ט״ו בתמוז ה׳תש״ע (June 27, 2010)

Makkot 23a-b – The 613 commandments in the Torah

How many commandments are there in the Torah?

 

Tradition has it that there are 613 mitzvot, and the source for this tradition appears on today’s daf (=page). According to Rav Simlai, the 613 mitzvot are divided between 365 negative commandments, matching the days in a solar year, and 248 positive commandments, matching the number of organs in the human body. According to Rav Hamnuna, the source for this is the pasuk (=verse) in Sefer Devarim (33:4Torah tzivah lanu Moshe – Moses commanded us the Torah. In gematria – the numerical value of the letters of the Hebrew alphabet – the word Torah (400 + 6 + 200 + 5) equals 611, meaning that Moshe taught the Jewish people 611 mitzvot. Add to this the two commandments that the Jewish people heard directly from God with no intermediary – that is, the first two of the Ten Commandments – and we have 613 commandments.

 

The Rivan (one of Rashi‘s grandsons) explains that the 365 negative commandments match the days in a solar year, representing the fact that the days themselves call out to us to refrain from negative behaviors. Rabbi Yosef Albo in his Sefer ha-Ikkarim suggests that time itself is a message for us. Just as every fleeting moment does not have true existence, since “the present” disappears before you can even realize it, yet we find that “past” and “future” are created from it, similarly it may appear that negative commandments – simply not doing something – do not have any creative aspect to them, yet they generate a wholeness of experience. At the same time, the organs of a person cry out to perform mitzvot, and, in fact, the Sefer Hareidim lists the 613 commandments according to their performance by means of the different organs of the body.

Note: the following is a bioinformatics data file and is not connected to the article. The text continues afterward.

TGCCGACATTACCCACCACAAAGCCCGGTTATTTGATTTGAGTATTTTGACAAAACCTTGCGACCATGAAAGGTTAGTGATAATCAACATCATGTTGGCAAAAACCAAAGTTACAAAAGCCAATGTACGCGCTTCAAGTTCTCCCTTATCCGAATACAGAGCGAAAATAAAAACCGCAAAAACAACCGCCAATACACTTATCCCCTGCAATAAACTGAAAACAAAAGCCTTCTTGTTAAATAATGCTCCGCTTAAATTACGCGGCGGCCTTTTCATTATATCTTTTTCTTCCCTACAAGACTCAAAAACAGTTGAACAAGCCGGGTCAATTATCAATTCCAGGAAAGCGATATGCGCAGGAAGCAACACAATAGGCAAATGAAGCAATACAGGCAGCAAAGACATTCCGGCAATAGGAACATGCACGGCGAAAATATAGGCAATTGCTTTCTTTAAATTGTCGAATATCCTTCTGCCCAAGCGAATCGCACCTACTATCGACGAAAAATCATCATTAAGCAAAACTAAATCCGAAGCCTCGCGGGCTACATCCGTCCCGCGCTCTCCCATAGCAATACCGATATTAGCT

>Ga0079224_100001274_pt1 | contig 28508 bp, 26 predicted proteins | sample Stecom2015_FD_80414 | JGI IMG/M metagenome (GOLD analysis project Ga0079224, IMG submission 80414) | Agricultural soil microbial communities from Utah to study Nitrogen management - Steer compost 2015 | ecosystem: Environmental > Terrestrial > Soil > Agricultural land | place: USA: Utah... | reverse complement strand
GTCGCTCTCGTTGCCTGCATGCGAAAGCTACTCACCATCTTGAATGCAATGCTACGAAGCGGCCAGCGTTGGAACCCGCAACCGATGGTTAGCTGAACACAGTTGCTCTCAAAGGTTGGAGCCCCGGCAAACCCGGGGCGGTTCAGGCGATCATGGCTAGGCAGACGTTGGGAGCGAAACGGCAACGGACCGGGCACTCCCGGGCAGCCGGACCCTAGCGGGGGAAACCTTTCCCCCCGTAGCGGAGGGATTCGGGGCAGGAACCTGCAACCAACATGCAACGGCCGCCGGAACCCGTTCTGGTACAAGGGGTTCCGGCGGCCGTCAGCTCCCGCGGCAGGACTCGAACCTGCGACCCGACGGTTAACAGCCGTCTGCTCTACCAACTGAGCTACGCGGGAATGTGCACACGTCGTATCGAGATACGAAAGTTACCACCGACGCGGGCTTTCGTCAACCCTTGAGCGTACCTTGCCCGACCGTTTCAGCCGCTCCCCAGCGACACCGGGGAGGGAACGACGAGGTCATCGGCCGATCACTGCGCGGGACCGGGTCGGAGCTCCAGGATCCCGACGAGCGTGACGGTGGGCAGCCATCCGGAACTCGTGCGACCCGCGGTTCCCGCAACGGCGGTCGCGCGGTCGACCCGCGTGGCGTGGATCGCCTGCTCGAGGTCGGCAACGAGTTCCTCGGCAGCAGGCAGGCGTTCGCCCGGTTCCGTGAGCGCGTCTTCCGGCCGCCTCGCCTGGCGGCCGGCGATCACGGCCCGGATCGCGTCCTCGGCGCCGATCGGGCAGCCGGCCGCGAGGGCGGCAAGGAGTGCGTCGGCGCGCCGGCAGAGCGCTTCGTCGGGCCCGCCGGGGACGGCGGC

A more common method of compiling lists of the commandments are according to their appearance in the Torah (as done by the Sefer Ha-Hinukh), or according to a logical scheme (as done by the Rambam). In his commentary on the Rambam’s Sefer ha-Mitzvot, the Ramban objects to this exercise, arguing that the number 613 has no real significance and that depending on how one counts and what one includes there may be many more that 613 commandments.

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